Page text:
Admin guide for environment variables

Following best practices are suggestions to team admins for manage environment variables in their team's development environments. They are advanced topics, some of which require further setup in the Template. See Setup Templates for Dev Environments


Do not quote values in YAML

When defining environment in sandbox definition, repo manifest etc. Do not put quotes around the value, otherwise the quotes become part of the value.

Use environment variables for service linking

Service linking (aka service injection) is one of the standard service discovery mechanisms that works by injecting environment variables into the container where the service runs in order to discover and communicate with other services. The environment variable name is constructed using the following rules:

  • <service-name>_SERVICE_HOST specifies the address or hostname of the service.
  • <service-name>_SERVICE_PORT specifies the port number of the default port of the service (the first exposed port according to Sandbox Definition).
  • <service-name>_SERVICE_PORT_<port-name>: specifies the port number of each exposed port.
  • Dashes - in <service-name> and <port-name> are converted to underscores _.

Take the below example Sandbox Definition:

- name: frontend
  - name: http
    port: 3000
    protocol: HTTP/TCP
- name: backend
  - name: api
    port: 8080
    protocol: HTTP/TCP
  - name: metrics
    port: 9090
    protocol: HTTP/TCP
- name: db
  service_type: mysql
- name: redis
  service_type: redis

It will inject the following environment variables in each workspace (both frontend and backend):


Use Secret to store sensitive information which are used to stored in ENV

To conveniently provide environment overrides with sensitive information, place a simple shell script, assigning environment variables into a secret.

For example, to create a secret db-env that contains a script defining database access credentials:

cat <<EOF | cs secret create --shared db-env -f -
export DB_USERNAME=demouser
export DB_PASSWORD='!@#$%^7890'

Append the following line to ~/.bashrc to load the environment variables:

. /var/run/sandbox/fs/secrets/shared/db-env

Add .bashrc to ~/.snapshot/includes.txt and create a Home Snapshot using cs snapshot create --home NAME. Then use this Snapshot in the Sandbox Definition for this workspace.

For more information regarding Secret, please see Secrets for storing dev credentials

How to use direnv

direnv is a powerful tool for terminal users. It intercepts the cd command (changing current directory) and updates the current environment variables accordingly if the new cwd (current working directory) or its ancestor contains a .envrc file. Follow the steps below as an example to setup direnv in a workspace:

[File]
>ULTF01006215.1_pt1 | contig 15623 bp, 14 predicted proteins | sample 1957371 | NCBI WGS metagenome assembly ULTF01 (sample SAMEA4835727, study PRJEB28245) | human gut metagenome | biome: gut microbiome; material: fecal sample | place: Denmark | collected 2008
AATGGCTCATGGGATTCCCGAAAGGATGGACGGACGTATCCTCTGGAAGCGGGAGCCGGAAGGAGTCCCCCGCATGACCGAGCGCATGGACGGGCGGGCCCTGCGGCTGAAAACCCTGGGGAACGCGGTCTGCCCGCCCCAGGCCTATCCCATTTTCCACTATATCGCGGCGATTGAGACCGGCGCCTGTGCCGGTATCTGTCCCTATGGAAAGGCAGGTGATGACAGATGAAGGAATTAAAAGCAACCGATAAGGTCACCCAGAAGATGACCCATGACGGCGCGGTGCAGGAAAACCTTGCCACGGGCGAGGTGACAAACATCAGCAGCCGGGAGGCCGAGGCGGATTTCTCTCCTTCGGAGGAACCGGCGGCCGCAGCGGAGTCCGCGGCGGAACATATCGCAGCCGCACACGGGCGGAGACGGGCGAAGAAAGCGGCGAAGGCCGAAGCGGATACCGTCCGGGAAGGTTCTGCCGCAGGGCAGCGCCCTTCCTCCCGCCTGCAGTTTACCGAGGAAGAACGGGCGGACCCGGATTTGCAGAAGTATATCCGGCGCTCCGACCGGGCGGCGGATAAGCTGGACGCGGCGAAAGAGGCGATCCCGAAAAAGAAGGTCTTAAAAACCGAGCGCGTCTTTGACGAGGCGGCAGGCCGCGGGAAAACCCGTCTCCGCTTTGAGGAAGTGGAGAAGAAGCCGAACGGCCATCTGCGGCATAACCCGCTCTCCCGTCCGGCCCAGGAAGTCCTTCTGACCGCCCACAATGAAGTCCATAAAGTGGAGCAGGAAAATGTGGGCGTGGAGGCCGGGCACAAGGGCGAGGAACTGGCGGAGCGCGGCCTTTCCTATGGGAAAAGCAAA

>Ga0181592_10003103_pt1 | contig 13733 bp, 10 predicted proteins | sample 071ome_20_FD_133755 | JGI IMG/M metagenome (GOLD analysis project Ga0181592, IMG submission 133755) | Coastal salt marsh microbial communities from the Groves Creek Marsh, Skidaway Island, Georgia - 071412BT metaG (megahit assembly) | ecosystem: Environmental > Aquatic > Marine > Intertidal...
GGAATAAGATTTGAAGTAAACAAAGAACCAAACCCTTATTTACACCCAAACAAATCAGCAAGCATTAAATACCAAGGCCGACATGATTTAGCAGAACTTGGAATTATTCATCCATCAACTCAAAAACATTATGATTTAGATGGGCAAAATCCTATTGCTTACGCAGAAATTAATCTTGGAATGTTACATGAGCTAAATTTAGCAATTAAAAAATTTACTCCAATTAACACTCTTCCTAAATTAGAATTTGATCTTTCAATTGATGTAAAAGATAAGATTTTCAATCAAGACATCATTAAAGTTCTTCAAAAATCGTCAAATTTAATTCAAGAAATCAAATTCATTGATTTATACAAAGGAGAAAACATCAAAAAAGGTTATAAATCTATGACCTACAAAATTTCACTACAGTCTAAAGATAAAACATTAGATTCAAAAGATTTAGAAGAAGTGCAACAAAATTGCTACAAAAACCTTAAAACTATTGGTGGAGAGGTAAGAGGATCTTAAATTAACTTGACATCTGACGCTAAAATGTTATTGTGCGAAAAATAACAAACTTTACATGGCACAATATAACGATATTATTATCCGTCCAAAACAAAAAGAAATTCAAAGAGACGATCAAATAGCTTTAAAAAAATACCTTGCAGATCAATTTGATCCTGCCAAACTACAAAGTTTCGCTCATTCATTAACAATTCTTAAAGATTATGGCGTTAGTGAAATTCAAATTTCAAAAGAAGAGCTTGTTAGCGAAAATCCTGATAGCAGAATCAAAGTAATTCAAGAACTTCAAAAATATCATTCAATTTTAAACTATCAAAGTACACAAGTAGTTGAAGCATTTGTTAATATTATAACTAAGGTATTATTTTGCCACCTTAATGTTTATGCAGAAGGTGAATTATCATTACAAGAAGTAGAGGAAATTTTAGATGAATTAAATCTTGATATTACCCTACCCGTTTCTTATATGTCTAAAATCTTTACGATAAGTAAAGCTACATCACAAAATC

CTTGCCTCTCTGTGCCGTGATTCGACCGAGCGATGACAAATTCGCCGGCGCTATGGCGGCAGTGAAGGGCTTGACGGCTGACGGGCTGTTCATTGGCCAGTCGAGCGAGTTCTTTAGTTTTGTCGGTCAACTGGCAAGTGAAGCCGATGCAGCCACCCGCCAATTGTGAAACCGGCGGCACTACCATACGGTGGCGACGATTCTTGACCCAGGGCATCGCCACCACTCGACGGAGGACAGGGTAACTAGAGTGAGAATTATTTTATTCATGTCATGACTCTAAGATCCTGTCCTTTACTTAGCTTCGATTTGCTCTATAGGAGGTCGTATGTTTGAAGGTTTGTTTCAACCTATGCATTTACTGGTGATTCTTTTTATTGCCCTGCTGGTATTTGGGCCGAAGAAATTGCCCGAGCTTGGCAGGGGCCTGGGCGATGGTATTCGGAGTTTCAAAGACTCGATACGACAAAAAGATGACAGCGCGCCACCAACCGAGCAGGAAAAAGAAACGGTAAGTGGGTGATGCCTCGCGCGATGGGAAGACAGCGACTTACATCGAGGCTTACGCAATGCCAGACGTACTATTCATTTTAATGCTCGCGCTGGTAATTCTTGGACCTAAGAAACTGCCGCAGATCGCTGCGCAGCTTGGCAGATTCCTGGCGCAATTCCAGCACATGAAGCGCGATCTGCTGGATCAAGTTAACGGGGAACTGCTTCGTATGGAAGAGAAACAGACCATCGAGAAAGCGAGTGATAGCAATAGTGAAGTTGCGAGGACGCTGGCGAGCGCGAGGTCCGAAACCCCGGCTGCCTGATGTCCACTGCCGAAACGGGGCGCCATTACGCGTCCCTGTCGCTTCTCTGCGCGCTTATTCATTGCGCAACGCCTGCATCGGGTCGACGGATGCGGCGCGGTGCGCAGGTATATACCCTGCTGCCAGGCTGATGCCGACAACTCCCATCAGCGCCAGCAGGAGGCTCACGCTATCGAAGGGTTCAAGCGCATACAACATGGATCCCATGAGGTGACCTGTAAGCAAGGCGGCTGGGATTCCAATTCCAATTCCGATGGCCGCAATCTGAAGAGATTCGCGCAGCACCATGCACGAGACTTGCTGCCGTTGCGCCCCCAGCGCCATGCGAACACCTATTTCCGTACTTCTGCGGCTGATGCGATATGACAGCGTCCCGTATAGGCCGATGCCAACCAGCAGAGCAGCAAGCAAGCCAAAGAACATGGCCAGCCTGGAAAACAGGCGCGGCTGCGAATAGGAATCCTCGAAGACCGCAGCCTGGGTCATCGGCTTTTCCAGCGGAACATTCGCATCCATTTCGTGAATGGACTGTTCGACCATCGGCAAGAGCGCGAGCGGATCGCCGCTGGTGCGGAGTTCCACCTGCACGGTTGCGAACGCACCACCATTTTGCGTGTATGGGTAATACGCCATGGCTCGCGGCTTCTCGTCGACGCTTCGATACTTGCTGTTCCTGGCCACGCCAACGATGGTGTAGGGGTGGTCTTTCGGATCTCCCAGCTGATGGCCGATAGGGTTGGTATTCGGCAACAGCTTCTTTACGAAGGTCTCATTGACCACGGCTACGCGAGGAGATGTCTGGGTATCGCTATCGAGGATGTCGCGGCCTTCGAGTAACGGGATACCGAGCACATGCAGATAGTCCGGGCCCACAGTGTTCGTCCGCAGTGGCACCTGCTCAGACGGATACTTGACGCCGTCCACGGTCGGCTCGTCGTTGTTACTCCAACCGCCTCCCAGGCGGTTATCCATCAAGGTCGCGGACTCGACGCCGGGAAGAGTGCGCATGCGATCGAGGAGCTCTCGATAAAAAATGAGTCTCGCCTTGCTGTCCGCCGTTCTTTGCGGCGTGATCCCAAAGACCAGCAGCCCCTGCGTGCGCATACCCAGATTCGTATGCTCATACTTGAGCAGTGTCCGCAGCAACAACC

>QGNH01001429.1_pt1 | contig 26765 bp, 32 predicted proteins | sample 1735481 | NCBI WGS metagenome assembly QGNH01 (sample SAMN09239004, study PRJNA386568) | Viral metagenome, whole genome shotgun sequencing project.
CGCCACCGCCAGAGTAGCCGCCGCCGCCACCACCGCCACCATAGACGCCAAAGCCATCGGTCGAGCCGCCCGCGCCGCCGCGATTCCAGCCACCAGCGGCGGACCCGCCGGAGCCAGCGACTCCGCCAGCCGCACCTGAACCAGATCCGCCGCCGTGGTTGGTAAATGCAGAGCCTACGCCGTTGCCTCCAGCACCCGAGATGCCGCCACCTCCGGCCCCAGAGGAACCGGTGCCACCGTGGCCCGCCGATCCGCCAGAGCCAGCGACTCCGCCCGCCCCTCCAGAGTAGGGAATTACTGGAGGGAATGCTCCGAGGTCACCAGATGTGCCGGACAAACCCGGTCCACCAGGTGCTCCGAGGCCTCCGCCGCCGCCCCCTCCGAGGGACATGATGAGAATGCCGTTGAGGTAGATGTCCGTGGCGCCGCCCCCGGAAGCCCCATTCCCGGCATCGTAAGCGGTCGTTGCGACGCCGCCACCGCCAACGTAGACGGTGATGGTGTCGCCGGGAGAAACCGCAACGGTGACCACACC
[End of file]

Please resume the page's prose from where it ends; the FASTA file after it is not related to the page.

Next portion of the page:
1. Install direnv to the root file system of the workspace (e.g. in /usr/local/bin, according to the document).
  2. Create a config file ~/.config/direnv/config.toml with the following content to trust all .envrc files under the user's home directory:
prefix = [
  1. Append eval $(direnv hook bash) into ~/.bashrc to activate direnv.
  2. Add ~/.config and ~/.bashrc to ~/.snapshot/includes.txt so they will be included in a home snapshot.
  3. Create Base Snapshot using cs snapshot create NAME.
  4. Create Home Snapshot using cs snapshot create --home NAME.
  5. Update Template to use these Snapshots for the workspace.
  6. Submit .envrc files into code base with environment variables.

The next time a new Sandbox is created, inside a workspace, cd into a folder containing checked out code will automatically populate the environment variables defined in the .envrc file.

How to use dotenv package for Node.js

dotenv is a popular package used in many Node.js projects to populate environment variables from a .env file for the current Node.js application. And mostly, the .env file contains sensitive information. It's good practice to save the .env file as a secret, and load it into the project using a post-checkout hook:

  1. Create a secret from a .env file:
cat <<EOF | cs secret create --shared env -f -
  1. Add to the post-checkout hook in Repo Manifest:
    cmd: |
      do something ...
      cp -f /var/run/sandbox/fs/secrets/shared/env .env # copy .env from a secret